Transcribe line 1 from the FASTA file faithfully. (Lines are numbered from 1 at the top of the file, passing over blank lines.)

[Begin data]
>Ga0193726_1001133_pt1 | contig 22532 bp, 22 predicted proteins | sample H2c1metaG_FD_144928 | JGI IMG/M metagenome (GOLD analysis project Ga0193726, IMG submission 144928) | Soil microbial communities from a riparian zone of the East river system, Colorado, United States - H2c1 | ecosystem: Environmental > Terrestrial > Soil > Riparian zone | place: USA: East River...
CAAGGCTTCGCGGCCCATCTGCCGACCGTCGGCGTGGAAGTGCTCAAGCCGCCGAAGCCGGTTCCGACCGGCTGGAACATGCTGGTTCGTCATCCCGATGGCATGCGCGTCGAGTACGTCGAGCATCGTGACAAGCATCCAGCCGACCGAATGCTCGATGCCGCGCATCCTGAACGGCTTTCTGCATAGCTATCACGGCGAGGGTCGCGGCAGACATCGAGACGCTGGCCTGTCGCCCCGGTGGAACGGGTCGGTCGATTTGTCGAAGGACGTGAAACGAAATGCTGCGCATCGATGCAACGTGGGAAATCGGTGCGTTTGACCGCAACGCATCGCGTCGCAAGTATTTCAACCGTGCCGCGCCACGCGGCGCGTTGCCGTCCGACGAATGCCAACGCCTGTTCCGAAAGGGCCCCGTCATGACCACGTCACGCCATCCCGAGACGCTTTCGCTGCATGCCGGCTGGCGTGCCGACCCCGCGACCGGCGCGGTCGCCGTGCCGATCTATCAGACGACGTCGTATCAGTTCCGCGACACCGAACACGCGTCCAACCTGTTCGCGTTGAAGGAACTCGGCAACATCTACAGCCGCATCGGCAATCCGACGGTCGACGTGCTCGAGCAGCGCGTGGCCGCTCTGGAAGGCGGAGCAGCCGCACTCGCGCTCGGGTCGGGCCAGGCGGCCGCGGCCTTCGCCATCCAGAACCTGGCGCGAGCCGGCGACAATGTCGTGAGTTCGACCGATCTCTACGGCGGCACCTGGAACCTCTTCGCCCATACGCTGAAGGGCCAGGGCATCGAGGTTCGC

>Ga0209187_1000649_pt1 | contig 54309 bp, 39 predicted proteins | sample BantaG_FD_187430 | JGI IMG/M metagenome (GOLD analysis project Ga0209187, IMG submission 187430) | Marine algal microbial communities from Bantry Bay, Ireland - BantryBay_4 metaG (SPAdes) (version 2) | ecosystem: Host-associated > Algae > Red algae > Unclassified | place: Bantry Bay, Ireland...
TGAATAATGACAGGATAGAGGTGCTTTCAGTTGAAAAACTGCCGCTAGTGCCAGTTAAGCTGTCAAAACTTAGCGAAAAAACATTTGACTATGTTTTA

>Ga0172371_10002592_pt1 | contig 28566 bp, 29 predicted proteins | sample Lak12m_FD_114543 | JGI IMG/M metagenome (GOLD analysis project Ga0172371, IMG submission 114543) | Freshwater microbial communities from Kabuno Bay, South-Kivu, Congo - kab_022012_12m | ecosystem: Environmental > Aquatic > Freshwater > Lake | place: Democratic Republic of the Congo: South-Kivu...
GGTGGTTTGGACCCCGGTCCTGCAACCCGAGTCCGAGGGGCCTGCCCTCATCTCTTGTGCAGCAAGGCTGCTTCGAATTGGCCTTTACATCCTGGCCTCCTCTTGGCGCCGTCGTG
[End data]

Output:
>Ga0193726_1001133_pt1 | contig 22532 bp, 22 predicted proteins | sample H2c1metaG_FD_144928 | JGI IMG/M metagenome (GOLD analysis project Ga0193726, IMG submission 144928) | Soil microbial communities from a riparian zone of the East river system, Colorado, United States - H2c1 | ecosystem: Environmental > Terrestrial > Soil > Riparian zone | place: USA: East River...